Navajos Demand Justice After EPA Polluted Their Water

by Joseph Hammond, originally posted on December 29, 2016


Every time Anna Little takes her sheep to drink, she’s risking their health, thanks in no small part to the Environmental Protection Agency (EPA).

In the summer of 2015, EPA workers breached the abandoned Gold King Mine in Colorado, causing a massive blowout. The mine spewed 3 million gallons of wastewater, including roughly 880,000 pounds of lead, mercury, cadmium, copper, nickel and zinc, into the Animas River, and from there into the San Juan River.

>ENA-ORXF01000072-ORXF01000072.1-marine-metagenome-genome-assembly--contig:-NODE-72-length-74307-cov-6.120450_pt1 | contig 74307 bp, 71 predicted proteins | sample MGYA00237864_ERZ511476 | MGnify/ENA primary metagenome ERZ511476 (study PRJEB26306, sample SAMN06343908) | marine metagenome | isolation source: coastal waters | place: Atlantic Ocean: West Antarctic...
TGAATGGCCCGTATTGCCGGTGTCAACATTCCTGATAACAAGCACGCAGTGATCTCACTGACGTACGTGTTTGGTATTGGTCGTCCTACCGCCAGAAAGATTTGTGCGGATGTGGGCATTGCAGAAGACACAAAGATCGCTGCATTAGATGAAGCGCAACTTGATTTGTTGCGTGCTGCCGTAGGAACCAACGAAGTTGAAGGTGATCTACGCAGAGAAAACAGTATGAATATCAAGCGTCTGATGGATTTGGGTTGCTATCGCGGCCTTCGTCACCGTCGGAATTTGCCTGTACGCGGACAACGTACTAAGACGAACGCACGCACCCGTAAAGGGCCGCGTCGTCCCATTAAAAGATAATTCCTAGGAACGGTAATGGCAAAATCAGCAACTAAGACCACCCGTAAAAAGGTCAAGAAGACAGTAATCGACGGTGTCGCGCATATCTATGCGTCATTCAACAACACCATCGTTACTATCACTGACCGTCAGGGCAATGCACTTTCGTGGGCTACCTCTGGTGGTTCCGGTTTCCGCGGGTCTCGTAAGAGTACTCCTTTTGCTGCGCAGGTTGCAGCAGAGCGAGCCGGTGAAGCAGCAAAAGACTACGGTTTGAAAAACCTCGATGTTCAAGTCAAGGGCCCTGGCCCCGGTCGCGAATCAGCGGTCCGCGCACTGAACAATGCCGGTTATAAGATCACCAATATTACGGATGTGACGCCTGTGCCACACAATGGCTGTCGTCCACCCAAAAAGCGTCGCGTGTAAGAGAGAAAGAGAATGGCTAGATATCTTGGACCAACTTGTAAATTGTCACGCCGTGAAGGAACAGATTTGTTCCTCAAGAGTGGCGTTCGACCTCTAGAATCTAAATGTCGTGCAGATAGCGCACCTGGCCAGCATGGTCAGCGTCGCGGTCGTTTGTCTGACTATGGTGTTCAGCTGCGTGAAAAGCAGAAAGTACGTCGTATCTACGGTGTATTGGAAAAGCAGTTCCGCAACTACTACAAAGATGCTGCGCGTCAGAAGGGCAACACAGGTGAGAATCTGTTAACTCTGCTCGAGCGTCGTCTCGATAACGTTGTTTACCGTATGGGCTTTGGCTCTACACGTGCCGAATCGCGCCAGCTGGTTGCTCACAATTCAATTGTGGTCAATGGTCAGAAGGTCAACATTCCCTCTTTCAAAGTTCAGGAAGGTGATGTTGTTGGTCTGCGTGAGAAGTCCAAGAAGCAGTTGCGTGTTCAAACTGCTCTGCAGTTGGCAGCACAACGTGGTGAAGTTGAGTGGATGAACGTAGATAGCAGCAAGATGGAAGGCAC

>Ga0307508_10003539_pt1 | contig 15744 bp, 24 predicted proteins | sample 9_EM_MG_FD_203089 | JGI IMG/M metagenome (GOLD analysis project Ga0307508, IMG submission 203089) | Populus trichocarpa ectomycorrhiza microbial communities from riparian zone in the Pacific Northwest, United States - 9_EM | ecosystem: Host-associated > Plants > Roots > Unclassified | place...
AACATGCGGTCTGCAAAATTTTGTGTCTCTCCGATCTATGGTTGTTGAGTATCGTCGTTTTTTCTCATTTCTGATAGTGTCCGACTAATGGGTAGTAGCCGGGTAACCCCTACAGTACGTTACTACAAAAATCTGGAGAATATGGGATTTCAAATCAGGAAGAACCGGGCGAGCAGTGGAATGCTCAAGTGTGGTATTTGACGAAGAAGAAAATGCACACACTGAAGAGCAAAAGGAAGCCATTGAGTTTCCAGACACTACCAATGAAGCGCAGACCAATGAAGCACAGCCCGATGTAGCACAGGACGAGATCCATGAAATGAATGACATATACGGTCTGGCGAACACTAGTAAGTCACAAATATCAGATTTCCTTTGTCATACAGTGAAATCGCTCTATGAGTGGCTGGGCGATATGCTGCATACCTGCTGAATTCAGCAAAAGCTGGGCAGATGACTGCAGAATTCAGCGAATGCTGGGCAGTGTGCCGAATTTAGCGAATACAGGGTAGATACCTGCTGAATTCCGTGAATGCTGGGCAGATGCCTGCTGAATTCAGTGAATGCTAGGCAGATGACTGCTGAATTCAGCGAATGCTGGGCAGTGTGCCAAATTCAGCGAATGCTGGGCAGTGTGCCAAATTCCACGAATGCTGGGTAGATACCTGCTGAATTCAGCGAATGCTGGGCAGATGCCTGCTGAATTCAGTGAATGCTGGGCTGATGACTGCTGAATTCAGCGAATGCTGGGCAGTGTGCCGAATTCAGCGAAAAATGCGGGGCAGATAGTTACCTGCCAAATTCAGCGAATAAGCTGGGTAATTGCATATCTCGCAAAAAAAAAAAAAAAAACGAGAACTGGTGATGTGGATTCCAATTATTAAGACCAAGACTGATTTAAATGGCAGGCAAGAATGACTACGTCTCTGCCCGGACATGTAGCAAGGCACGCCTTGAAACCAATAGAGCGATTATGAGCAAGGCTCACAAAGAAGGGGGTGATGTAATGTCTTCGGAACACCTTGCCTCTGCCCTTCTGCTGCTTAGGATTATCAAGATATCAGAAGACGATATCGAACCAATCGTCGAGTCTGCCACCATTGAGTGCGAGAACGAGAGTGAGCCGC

The spill resulted in an 80-mile-long mustard-colored stretch of water that slowly snaked its way through the region’s waterways, which the Navajo and others rely on for agriculture and raising livestock.

The government of the Navajo Nation filed a claim against the federal government recently asking for $160 million, citing damages relating to the 2015 Gold King Mine disaster perpetrated by the very federal agency charged with keeping American Indian water safe from pollution.

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